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Lawrence Haddad's review of sanitation and stunting research

Blog Post1 min read

Lawrence Haddad of the Institute of Development Studies has been kind enough to review rice's recent paper on the international link between sanitation and stunting on his blog Development Horizons.

He makes several interesting points, including, quite correctly, that the first version of the paper didn't do enough to rule out that the effect is really caused by differences in food and feeding practices, especially breastfeeding practices, which the DHS does have information on. This is important because India has short children, much open defecation, and bad breastfeeding norms all at the same time. A slighly updated version of the paper now shows that breastfeeding is not what is responsible for these particular statistical results, although it certainly is important.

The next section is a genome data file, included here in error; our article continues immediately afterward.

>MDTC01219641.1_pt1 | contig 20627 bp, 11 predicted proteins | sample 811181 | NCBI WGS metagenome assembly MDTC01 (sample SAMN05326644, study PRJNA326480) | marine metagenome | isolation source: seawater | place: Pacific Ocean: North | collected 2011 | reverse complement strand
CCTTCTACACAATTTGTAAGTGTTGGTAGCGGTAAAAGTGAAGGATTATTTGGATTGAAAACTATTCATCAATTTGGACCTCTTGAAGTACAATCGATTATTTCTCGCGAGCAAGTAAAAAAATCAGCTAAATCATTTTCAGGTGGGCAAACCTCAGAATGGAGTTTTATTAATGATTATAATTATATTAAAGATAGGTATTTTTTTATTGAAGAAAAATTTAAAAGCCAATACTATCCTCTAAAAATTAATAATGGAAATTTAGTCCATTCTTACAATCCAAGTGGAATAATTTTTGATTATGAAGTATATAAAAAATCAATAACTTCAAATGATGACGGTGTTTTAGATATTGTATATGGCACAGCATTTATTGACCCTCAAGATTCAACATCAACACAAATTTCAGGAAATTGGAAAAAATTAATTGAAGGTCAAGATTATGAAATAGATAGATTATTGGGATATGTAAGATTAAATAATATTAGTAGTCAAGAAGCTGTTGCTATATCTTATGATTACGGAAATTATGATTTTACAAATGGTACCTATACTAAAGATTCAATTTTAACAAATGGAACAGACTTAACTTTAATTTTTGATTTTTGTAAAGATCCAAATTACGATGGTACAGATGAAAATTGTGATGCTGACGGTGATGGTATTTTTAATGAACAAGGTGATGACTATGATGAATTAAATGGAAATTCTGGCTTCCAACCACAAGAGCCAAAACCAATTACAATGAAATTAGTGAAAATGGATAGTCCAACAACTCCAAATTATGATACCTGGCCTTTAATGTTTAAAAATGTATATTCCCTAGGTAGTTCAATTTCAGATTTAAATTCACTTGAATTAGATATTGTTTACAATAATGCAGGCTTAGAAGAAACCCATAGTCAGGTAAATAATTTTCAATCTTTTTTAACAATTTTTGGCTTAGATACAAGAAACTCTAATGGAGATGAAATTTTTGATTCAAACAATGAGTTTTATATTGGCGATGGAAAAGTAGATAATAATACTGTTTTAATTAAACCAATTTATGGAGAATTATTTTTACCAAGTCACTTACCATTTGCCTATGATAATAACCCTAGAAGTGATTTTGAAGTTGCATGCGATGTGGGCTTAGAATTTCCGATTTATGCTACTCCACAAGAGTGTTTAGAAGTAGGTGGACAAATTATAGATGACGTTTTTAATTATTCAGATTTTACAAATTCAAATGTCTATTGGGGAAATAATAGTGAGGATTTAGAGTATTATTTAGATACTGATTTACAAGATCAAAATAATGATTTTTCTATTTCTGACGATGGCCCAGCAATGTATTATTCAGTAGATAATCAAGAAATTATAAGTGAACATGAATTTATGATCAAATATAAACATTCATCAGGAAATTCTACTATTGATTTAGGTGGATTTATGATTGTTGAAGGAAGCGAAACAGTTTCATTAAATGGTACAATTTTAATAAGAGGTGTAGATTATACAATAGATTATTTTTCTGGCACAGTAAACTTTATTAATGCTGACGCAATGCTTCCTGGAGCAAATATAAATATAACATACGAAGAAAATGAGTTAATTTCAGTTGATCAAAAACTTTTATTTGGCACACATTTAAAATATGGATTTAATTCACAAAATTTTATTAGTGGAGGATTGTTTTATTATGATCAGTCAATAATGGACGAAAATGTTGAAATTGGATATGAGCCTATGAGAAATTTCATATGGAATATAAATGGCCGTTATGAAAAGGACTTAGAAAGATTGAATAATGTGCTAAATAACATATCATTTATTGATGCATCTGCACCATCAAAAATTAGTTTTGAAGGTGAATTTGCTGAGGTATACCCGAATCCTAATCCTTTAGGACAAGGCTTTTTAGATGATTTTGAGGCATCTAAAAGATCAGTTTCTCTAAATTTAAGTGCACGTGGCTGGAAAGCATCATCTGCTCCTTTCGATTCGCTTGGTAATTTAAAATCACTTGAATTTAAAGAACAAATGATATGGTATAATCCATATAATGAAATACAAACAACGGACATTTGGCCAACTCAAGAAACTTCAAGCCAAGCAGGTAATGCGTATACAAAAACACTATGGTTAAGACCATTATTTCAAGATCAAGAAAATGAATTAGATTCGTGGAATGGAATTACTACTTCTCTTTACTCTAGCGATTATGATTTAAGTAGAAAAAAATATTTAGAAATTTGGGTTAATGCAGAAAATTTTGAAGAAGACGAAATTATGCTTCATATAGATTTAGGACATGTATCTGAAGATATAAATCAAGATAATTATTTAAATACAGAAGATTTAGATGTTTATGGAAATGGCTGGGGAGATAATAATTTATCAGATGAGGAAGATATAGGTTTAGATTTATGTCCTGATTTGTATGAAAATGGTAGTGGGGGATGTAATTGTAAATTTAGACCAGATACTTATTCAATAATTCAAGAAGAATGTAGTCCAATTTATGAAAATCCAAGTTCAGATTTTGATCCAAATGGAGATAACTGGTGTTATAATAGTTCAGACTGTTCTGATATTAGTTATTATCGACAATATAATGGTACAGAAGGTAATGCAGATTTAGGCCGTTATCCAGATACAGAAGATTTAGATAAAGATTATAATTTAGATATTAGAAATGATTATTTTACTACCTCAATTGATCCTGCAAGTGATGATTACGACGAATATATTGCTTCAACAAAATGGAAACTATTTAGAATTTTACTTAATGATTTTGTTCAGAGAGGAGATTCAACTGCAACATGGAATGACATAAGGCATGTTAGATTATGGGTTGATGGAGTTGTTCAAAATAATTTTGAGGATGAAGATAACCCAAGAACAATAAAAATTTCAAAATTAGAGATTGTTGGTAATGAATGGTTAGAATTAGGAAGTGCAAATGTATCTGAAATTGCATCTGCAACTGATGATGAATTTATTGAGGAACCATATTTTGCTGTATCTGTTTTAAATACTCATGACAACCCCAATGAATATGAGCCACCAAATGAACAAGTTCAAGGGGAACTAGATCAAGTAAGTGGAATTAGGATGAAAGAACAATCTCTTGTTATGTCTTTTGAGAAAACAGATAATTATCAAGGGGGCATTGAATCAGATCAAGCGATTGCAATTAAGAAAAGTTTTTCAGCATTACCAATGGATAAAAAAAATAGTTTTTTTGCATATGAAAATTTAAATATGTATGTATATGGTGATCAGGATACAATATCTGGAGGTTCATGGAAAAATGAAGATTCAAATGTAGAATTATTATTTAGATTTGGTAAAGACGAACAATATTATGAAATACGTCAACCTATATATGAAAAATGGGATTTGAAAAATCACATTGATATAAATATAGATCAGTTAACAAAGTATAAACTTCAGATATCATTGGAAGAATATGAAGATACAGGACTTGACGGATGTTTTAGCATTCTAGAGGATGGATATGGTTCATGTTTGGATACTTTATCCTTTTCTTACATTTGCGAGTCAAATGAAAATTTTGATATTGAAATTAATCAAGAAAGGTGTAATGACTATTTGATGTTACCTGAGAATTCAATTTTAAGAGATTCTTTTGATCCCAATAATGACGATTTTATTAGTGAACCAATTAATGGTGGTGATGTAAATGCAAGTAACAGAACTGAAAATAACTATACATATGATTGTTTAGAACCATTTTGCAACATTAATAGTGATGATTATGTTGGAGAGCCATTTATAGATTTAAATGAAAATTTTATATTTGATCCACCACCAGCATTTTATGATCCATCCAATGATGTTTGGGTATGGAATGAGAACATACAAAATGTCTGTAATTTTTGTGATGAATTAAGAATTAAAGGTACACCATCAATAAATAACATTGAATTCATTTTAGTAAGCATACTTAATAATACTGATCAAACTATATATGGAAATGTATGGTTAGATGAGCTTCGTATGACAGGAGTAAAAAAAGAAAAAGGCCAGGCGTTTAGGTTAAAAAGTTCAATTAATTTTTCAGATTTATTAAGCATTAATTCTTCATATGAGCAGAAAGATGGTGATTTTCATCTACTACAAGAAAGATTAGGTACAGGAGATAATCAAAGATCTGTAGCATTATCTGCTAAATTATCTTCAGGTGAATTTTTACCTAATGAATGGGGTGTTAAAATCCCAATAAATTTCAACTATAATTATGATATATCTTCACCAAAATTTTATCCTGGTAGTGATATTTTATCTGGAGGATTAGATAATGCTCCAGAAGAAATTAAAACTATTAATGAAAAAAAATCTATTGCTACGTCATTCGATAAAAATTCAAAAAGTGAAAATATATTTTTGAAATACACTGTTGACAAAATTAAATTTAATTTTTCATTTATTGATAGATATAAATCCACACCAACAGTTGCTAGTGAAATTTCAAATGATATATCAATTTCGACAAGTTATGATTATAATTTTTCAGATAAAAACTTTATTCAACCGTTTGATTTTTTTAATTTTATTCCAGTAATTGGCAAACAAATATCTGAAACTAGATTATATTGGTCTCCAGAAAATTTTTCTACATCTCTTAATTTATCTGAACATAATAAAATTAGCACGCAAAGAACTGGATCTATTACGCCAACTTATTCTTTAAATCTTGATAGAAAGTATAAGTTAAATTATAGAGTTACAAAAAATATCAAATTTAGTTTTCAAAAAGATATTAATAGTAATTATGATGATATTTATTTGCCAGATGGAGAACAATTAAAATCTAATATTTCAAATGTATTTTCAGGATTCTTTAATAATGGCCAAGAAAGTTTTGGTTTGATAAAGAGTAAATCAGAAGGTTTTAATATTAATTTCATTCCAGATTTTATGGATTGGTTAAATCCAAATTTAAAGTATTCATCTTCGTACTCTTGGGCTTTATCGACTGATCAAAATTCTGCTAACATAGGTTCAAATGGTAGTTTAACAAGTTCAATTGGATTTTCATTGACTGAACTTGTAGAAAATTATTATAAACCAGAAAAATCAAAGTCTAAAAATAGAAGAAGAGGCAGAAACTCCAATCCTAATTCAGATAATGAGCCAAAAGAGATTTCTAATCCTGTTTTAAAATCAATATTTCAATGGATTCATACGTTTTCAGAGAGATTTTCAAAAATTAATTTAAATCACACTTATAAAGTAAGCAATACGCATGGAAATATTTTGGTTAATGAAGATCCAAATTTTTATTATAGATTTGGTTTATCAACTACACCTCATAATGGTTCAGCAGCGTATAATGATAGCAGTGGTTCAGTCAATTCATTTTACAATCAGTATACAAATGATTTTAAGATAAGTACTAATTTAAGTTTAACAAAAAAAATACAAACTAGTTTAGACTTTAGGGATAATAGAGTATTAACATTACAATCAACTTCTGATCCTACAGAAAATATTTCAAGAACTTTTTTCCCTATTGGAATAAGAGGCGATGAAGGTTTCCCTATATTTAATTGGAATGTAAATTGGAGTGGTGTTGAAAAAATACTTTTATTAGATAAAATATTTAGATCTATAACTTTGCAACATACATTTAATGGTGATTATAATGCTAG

It is also certainly true that low women's status within India is bad for children's health and growth. Some of my current research with Diane Coffey and Reetika Khera examines this looking at Indian joint families. Open defecation does not explain all differences in child height, but it does explain an important part.

Thanks much to Lawrence Haddad for these helpful comments. I would love to hear what you, our readers, think about the paper!

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r.i.c.e. is a non-profit research organization focused on health and well-being in India. Our core focus is on children in rural north India. Our research studies health care at the start of life, sanitation, air pollution, maternal health, social inequality, and other dimensions of population-level social wellbeing.

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